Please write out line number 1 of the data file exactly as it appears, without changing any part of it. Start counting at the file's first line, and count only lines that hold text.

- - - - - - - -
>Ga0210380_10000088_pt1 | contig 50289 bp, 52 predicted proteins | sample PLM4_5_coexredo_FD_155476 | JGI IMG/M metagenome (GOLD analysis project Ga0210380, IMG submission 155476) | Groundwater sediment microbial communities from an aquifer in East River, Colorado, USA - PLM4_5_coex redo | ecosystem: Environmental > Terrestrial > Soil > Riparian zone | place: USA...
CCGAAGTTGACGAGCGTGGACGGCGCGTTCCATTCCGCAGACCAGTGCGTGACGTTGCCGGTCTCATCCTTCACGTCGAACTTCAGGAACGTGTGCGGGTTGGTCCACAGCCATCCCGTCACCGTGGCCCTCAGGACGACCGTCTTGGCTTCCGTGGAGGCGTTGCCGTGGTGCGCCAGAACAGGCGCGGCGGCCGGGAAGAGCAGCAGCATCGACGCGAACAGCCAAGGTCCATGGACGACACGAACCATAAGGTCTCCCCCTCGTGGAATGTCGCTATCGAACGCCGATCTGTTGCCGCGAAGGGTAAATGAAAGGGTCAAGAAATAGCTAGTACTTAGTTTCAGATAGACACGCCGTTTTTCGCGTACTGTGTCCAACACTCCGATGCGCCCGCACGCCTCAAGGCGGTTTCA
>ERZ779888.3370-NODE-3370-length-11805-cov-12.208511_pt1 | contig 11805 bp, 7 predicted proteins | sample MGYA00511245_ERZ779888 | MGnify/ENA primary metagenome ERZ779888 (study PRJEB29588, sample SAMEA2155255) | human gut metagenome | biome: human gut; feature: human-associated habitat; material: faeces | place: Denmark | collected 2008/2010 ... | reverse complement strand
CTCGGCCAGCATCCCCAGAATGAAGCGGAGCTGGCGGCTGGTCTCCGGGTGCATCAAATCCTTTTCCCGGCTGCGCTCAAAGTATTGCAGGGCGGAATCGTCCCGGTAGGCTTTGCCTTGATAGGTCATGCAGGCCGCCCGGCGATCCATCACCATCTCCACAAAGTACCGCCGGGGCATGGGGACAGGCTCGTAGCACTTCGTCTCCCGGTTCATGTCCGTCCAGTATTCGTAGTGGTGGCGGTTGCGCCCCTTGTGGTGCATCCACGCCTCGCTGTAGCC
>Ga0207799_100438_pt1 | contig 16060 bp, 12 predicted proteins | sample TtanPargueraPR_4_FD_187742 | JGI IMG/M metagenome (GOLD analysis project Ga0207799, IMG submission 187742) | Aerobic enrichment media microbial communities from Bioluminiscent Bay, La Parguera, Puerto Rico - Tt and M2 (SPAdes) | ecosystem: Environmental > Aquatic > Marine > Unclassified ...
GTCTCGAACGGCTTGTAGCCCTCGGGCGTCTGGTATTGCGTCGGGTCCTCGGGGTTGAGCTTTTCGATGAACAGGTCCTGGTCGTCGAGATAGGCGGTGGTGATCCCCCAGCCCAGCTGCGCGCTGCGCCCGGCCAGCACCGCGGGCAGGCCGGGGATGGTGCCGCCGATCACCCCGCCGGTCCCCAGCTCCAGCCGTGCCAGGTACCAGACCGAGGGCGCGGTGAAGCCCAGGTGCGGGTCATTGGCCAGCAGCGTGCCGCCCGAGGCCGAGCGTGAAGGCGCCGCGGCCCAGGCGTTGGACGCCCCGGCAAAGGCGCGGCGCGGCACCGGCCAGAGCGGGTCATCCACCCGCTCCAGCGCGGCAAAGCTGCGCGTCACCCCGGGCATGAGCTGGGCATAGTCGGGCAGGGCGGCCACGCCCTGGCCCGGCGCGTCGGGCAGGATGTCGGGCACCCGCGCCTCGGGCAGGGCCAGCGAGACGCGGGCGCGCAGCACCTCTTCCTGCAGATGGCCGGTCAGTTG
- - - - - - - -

>Ga0210380_10000088_pt1 | contig 50289 bp, 52 predicted proteins | sample PLM4_5_coexredo_FD_155476 | JGI IMG/M metagenome (GOLD analysis project Ga0210380, IMG submission 155476) | Groundwater sediment microbial communities from an aquifer in East River, Colorado, USA - PLM4_5_coex redo | ecosystem: Environmental > Terrestrial > Soil > Riparian zone | place: USA...